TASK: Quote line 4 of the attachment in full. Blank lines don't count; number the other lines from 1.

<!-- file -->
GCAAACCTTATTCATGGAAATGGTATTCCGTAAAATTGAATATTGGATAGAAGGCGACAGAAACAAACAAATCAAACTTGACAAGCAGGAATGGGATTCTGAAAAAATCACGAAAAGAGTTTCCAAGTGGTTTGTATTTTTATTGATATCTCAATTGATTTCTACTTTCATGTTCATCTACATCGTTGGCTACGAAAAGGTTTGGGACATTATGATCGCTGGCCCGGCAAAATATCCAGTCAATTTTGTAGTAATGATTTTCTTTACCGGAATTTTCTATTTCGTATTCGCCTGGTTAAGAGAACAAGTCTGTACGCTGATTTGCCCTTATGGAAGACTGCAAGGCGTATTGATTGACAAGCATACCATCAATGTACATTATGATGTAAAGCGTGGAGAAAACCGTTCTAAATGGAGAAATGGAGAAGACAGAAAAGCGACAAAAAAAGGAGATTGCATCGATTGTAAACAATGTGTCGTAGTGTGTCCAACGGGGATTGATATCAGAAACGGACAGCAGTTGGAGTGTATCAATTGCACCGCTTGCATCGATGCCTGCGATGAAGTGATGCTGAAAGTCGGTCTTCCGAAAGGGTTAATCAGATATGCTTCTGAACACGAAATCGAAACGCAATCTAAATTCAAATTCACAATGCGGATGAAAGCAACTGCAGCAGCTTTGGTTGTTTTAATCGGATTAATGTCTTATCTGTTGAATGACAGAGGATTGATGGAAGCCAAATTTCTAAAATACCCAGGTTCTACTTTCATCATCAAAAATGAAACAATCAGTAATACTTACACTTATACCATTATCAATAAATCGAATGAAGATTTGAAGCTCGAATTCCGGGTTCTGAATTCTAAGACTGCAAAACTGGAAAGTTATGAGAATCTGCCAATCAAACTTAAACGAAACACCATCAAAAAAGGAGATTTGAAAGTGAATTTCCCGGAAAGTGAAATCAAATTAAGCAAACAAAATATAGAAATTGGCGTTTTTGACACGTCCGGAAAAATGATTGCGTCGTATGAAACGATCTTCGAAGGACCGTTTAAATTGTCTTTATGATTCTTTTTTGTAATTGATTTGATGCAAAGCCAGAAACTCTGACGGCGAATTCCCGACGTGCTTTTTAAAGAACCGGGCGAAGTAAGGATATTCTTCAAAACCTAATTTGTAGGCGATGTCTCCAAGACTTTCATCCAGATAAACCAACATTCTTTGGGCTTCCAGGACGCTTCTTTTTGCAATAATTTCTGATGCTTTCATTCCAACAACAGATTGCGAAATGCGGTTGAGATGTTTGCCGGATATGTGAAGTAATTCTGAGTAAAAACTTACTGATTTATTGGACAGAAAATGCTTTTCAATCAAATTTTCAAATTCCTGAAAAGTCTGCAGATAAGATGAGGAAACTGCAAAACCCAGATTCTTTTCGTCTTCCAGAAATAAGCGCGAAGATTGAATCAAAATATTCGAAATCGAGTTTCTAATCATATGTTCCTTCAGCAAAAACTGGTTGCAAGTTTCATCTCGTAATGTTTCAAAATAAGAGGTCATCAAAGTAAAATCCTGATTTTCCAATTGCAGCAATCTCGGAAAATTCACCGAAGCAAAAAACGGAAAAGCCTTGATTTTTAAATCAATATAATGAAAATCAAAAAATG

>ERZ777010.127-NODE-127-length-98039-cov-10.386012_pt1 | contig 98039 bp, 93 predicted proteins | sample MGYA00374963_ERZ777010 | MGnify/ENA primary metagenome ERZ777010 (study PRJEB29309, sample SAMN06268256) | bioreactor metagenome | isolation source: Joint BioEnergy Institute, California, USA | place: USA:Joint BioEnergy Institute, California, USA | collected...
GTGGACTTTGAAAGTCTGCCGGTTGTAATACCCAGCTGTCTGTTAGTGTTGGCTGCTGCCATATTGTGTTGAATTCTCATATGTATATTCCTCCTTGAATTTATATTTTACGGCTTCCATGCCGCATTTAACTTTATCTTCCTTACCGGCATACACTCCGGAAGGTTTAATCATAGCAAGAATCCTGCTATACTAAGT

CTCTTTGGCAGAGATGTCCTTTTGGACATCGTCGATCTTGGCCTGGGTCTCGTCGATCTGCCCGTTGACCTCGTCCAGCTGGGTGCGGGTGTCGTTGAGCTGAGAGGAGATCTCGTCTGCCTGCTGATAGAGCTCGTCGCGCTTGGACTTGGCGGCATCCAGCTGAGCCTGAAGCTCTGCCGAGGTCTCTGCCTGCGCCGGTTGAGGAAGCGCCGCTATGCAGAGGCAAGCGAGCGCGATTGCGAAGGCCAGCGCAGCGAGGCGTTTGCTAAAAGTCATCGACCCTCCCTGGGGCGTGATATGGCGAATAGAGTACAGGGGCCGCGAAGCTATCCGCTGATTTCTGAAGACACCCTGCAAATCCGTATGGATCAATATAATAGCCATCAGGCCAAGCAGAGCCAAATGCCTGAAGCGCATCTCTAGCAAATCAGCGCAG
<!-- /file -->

CTCTTTGGCAGAGATGTCCTTTTGGACATCGTCGATCTTGGCCTGGGTCTCGTCGATCTGCCCGTTGACCTCGTCCAGCTGGGTGCGGGTGTCGTTGAGCTGAGAGGAGATCTCGTCTGCCTGCTGATAGAGCTCGTCGCGCTTGGACTTGGCGGCATCCAGCTGAGCCTGAAGCTCTGCCGAGGTCTCTGCCTGCGCCGGTTGAGGAAGCGCCGCTATGCAGAGGCAAGCGAGCGCGATTGCGAAGGCCAGCGCAGCGAGGCGTTTGCTAAAAGTCATCGACCCTCCCTGGGGCGTGATATGGCGAATAGAGTACAGGGGCCGCGAAGCTATCCGCTGATTTCTGAAGACACCCTGCAAATCCGTATGGATCAATATAATAGCCATCAGGCCAAGCAGAGCCAAATGCCTGAAGCGCATCTCTAGCAAATCAGCGCAG